NISAW 2017: It is Common and Abundant, but Torpedo Grass is Still a Problem
They say the best time to attack an invasive species is early in its arrival. In the early stages is your best chance, using the most cost effective methods, of eradicating an invasive species from a region. Hence our focus on Early Detection Rapid Response (EDRR) list. That is not the case with Torpedo Grass. It is now found in all Gulf coast states and along the Atlantic border to North Carolina. In Florida, it has been reported from 64 of the 67 counties and has also been reported in California and Hawaii. However, it is a problem plant and property owners should try to manage it as best they can.
There is a discussion as to the origins of torpedo grass (Panicum repens). Some say Europe, others Australia, but we do know it is not native to the United States. It was first introduced here in the late 19th century as a forage grass for livestock. Being a tropical-subtropical plant, the introduction was in the southeastern U.S. The young shoots have been selected by forging mammals, livestock and otherwise, but older plants become tough and the livestock ignore them for other species. There are reports of waterfowl and songbirds using torpedo grass as habitat. However, the cons out weigh the pros on this one.
Torpedo grass grows very quickly using underground rhizomes. Though they do produce seeds, these rhizomes, and their fragments, are the primary method of propagation for this plant. It has been found that rhizomes buried as deep as 20 inches can sprout shoots. This aggressive plant spreads quickly, outcompeting native grasses in disturbed areas. They will displace forage grasses that livestock prefer and can inundate a pasture very quickly. Though it is drought tolerant, torpedo grass prefers moist soils and can grow in water as deep as 6 feet. Many property owners have used this grass to control shore erosion but here is where it has causes problems for others. As on land, it grows very quickly. Spreading across shallow waterways making them unnavigable. It has caused problems with irrigation systems, stream flow, and flood control in some areas. It has also invaded citrus groves and gold courses.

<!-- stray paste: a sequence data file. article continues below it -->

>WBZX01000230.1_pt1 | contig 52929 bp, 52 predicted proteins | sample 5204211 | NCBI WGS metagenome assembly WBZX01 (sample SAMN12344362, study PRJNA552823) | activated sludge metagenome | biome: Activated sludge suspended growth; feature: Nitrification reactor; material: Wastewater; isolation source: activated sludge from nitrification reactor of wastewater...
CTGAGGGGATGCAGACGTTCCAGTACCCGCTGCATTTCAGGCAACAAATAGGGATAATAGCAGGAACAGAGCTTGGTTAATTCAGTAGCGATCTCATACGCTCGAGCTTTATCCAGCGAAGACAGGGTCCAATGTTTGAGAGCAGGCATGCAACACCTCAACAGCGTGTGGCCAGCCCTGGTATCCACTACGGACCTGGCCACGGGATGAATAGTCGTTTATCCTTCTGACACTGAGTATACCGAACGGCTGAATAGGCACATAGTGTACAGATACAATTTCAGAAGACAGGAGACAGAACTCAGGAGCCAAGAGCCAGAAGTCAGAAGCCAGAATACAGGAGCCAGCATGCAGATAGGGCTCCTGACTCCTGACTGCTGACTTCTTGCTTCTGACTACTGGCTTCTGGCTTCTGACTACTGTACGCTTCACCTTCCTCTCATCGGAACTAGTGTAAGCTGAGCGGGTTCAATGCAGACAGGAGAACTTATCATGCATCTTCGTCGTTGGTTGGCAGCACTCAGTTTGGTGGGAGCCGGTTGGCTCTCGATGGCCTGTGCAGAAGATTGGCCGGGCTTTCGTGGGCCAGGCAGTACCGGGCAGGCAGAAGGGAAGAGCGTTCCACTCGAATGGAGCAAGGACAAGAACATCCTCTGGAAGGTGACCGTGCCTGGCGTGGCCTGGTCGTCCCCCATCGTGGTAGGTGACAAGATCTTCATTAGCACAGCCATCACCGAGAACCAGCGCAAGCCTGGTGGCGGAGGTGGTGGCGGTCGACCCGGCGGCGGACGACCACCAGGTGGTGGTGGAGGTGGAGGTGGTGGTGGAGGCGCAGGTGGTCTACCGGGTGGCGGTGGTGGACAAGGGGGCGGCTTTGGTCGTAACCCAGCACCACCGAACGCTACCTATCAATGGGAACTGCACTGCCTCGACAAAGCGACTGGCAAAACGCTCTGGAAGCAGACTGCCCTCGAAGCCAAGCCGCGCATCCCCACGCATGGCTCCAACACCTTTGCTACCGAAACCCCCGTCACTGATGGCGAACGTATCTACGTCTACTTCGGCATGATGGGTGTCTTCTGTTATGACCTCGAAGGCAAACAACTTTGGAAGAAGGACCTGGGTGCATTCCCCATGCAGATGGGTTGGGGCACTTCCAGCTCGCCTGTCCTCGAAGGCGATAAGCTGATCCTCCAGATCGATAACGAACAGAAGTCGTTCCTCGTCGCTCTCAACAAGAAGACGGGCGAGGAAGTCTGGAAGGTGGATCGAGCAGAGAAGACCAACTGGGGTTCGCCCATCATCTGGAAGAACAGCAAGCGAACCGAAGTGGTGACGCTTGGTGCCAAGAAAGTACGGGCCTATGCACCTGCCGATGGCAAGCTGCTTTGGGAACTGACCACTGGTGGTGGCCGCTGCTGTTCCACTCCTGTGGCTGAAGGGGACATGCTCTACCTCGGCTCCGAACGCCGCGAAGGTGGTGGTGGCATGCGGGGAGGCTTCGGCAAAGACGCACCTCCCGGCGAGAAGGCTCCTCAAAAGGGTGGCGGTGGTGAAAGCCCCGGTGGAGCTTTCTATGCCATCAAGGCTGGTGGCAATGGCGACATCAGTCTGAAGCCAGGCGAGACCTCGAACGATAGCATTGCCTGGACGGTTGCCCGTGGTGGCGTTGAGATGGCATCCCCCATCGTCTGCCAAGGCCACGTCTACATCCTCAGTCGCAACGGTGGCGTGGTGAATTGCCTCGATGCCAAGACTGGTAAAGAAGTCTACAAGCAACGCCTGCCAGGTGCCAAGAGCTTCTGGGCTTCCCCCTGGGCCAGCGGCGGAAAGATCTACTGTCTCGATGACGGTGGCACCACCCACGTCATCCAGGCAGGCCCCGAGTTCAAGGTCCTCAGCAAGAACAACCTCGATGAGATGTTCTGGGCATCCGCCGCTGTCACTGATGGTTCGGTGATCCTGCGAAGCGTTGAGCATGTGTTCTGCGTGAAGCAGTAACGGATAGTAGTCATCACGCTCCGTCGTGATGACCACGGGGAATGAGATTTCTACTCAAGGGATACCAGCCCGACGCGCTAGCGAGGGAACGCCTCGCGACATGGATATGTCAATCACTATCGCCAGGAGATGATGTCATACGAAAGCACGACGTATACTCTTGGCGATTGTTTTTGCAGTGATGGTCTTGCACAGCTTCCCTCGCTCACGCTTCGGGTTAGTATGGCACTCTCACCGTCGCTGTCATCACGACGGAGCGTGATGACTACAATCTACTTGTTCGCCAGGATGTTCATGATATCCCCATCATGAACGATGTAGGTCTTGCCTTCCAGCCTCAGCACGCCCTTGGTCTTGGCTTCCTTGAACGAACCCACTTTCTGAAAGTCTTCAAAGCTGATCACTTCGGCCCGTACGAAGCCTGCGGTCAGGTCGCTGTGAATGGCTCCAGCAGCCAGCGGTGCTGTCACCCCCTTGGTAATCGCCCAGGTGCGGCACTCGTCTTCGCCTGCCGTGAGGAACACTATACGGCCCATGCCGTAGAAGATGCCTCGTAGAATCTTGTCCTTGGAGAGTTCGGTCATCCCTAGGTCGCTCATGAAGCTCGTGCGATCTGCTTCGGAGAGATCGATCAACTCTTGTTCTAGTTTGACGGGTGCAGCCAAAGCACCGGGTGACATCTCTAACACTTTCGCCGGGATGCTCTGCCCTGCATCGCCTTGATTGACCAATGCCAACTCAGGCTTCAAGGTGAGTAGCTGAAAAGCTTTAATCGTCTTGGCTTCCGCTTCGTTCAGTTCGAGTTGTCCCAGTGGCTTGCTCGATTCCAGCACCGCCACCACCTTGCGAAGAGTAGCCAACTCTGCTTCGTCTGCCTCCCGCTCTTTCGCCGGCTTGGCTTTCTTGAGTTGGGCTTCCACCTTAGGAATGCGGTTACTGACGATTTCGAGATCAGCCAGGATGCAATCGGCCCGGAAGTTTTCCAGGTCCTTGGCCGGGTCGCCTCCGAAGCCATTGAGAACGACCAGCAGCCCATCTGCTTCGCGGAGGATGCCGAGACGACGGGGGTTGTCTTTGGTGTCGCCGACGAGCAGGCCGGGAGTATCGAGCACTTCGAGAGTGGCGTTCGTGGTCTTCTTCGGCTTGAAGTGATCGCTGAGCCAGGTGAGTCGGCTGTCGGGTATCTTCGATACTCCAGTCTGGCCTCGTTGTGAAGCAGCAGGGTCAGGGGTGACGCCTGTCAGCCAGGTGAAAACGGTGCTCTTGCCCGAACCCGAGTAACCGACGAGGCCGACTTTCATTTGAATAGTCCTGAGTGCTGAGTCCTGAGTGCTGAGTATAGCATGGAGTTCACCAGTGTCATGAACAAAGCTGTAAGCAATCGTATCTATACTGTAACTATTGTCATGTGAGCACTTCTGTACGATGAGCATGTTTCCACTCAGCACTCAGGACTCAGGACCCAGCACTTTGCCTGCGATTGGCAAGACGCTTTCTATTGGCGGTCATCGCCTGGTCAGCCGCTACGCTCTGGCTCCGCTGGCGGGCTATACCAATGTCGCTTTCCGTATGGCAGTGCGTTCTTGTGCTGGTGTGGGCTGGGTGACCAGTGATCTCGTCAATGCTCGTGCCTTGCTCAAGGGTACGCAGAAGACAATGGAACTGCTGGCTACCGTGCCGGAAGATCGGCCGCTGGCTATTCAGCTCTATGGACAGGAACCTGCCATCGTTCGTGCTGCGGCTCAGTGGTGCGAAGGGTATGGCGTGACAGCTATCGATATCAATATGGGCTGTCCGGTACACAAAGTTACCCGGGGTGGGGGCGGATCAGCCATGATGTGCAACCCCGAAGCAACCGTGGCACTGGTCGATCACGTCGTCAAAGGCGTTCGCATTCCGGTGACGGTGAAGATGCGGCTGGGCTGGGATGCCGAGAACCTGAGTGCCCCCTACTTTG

So how do we deal with this plant if it is on our property?
Well, we know it is not a fan of cold weather, but we are in Florida; even north Florida is suitable for it. We know it will not survive extreme hot periods. We can only hope that it will get warm enough to knock back large acres of this thing; but warm temperatures like this are not good for most plants in our area – or animals for that matter. There are no known biological controls at this time. So that means we turn to herbicides.
Experience has shown that herbicides alone will knock it back, but rarely eradicates it from the area. Chemicals that have had success are glyphosate and imazapryl. In both cases, an aquatically registered surfactant may be needed for good results. When the torpedo grass is in water, herbicide treatment can be a problem. First, the chemicals used are non-selective and may kill plants you do not want to lose. Second, mats of dead torpedo grass have been known to decrease dissolved oxygen levels (due to decomposition) to levels where fish kills can occur. Some studies have found that burning a field of torpedo grass and then treating with both glyphosate and imazapryl has had some success. Treating first and then burning has not been as successful, nor has leaving one of the three out of the program.
As common and aggressive as this grass is, you may feel any attempt to control is feudal, but doing nothing can be very costly as well. We recommend properties with patches of this grass begin treatments soon, and if you have very little – remove as soon as you can. To learn more visit one of the following websites: